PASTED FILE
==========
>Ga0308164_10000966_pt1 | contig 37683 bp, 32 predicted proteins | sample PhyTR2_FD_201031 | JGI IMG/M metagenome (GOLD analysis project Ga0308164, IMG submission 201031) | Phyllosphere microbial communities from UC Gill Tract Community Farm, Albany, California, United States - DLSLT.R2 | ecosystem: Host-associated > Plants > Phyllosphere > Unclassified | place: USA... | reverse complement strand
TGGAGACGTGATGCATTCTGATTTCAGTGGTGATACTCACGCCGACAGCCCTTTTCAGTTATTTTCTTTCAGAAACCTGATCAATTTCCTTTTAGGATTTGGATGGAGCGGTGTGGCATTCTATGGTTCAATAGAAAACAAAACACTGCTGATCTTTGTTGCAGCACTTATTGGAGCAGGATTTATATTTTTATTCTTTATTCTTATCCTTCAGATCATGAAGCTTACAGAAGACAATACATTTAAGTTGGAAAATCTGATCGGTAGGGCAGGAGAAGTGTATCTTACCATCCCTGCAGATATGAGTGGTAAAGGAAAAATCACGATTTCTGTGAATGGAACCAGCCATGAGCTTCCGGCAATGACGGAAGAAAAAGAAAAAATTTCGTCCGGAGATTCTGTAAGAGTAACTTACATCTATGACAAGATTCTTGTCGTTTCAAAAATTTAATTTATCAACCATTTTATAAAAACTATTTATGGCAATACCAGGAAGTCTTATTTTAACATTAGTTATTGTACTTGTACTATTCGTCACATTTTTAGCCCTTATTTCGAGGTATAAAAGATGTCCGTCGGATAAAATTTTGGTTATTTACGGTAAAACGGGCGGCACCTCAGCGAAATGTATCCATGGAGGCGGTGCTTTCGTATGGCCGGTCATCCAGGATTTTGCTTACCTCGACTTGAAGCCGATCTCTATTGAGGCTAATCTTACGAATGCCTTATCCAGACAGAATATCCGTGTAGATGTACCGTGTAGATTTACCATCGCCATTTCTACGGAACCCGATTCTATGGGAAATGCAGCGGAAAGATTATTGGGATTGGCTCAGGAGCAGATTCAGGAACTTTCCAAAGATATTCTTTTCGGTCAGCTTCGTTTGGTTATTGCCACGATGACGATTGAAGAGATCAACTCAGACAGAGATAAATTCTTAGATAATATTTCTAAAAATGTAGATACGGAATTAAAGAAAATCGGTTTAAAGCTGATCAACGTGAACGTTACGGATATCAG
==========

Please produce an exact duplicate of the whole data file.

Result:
>Ga0308164_10000966_pt1 | contig 37683 bp, 32 predicted proteins | sample PhyTR2_FD_201031 | JGI IMG/M metagenome (GOLD analysis project Ga0308164, IMG submission 201031) | Phyllosphere microbial communities from UC Gill Tract Community Farm, Albany, California, United States - DLSLT.R2 | ecosystem: Host-associated > Plants > Phyllosphere > Unclassified | place: USA... | reverse complement strand
TGGAGACGTGATGCATTCTGATTTCAGTGGTGATACTCACGCCGACAGCCCTTTTCAGTTATTTTCTTTCAGAAACCTGATCAATTTCCTTTTAGGATTTGGATGGAGCGGTGTGGCATTCTATGGTTCAATAGAAAACAAAACACTGCTGATCTTTGTTGCAGCACTTATTGGAGCAGGATTTATATTTTTATTCTTTATTCTTATCCTTCAGATCATGAAGCTTACAGAAGACAATACATTTAAGTTGGAAAATCTGATCGGTAGGGCAGGAGAAGTGTATCTTACCATCCCTGCAGATATGAGTGGTAAAGGAAAAATCACGATTTCTGTGAATGGAACCAGCCATGAGCTTCCGGCAATGACGGAAGAAAAAGAAAAAATTTCGTCCGGAGATTCTGTAAGAGTAACTTACATCTATGACAAGATTCTTGTCGTTTCAAAAATTTAATTTATCAACCATTTTATAAAAACTATTTATGGCAATACCAGGAAGTCTTATTTTAACATTAGTTATTGTACTTGTACTATTCGTCACATTTTTAGCCCTTATTTCGAGGTATAAAAGATGTCCGTCGGATAAAATTTTGGTTATTTACGGTAAAACGGGCGGCACCTCAGCGAAATGTATCCATGGAGGCGGTGCTTTCGTATGGCCGGTCATCCAGGATTTTGCTTACCTCGACTTGAAGCCGATCTCTATTGAGGCTAATCTTACGAATGCCTTATCCAGACAGAATATCCGTGTAGATGTACCGTGTAGATTTACCATCGCCATTTCTACGGAACCCGATTCTATGGGAAATGCAGCGGAAAGATTATTGGGATTGGCTCAGGAGCAGATTCAGGAACTTTCCAAAGATATTCTTTTCGGTCAGCTTCGTTTGGTTATTGCCACGATGACGATTGAAGAGATCAACTCAGACAGAGATAAATTCTTAGATAATATTTCTAAAAATGTAGATACGGAATTAAAGAAAATCGGTTTAAAGCTGATCAACGTGAACGTTACGGATATCAG